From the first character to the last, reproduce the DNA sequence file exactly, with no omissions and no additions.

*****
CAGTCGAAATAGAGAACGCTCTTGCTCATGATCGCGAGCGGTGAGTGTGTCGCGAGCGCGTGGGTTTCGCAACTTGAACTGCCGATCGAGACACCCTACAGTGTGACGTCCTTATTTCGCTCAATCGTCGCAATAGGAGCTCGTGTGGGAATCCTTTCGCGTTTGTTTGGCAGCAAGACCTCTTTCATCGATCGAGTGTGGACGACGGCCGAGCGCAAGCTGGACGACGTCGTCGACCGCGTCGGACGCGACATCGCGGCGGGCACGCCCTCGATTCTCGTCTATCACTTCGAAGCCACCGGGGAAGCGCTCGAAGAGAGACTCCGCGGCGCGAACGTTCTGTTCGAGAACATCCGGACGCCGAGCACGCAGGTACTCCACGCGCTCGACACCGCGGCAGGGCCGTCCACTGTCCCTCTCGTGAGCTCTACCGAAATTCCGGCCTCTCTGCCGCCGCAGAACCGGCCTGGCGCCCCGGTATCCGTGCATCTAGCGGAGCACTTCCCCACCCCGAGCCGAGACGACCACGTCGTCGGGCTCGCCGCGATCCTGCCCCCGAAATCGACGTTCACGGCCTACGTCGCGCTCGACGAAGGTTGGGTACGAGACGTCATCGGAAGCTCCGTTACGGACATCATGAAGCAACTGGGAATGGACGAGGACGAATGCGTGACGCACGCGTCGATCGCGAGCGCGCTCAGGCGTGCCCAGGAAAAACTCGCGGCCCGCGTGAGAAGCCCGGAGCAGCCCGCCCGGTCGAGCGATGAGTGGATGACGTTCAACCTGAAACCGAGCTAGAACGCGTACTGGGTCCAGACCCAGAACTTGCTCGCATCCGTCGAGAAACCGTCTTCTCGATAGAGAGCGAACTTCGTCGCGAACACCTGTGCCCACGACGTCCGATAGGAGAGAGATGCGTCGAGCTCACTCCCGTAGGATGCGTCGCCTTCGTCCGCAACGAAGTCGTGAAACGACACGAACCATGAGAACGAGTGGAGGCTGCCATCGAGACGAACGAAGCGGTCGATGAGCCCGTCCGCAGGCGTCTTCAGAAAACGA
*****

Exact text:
CAGTCGAAATAGAGAACGCTCTTGCTCATGATCGCGAGCGGTGAGTGTGTCGCGAGCGCGTGGGTTTCGCAACTTGAACTGCCGATCGAGACACCCTACAGTGTGACGTCCTTATTTCGCTCAATCGTCGCAATAGGAGCTCGTGTGGGAATCCTTTCGCGTTTGTTTGGCAGCAAGACCTCTTTCATCGATCGAGTGTGGACGACGGCCGAGCGCAAGCTGGACGACGTCGTCGACCGCGTCGGACGCGACATCGCGGCGGGCACGCCCTCGATTCTCGTCTATCACTTCGAAGCCACCGGGGAAGCGCTCGAAGAGAGACTCCGCGGCGCGAACGTTCTGTTCGAGAACATCCGGACGCCGAGCACGCAGGTACTCCACGCGCTCGACACCGCGGCAGGGCCGTCCACTGTCCCTCTCGTGAGCTCTACCGAAATTCCGGCCTCTCTGCCGCCGCAGAACCGGCCTGGCGCCCCGGTATCCGTGCATCTAGCGGAGCACTTCCCCACCCCGAGCCGAGACGACCACGTCGTCGGGCTCGCCGCGATCCTGCCCCCGAAATCGACGTTCACGGCCTACGTCGCGCTCGACGAAGGTTGGGTACGAGACGTCATCGGAAGCTCCGTTACGGACATCATGAAGCAACTGGGAATGGACGAGGACGAATGCGTGACGCACGCGTCGATCGCGAGCGCGCTCAGGCGTGCCCAGGAAAAACTCGCGGCCCGCGTGAGAAGCCCGGAGCAGCCCGCCCGGTCGAGCGATGAGTGGATGACGTTCAACCTGAAACCGAGCTAGAACGCGTACTGGGTCCAGACCCAGAACTTGCTCGCATCCGTCGAGAAACCGTCTTCTCGATAGAGAGCGAACTTCGTCGCGAACACCTGTGCCCACGACGTCCGATAGGAGAGAGATGCGTCGAGCTCACTCCCGTAGGATGCGTCGCCTTCGTCCGCAACGAAGTCGTGAAACGACACGAACCATGAGAACGAGTGGAGGCTGCCATCGAGACGAACGAAGCGGTCGATGAGCCCGTCCGCAGGCGTCTTCAGAAAACGA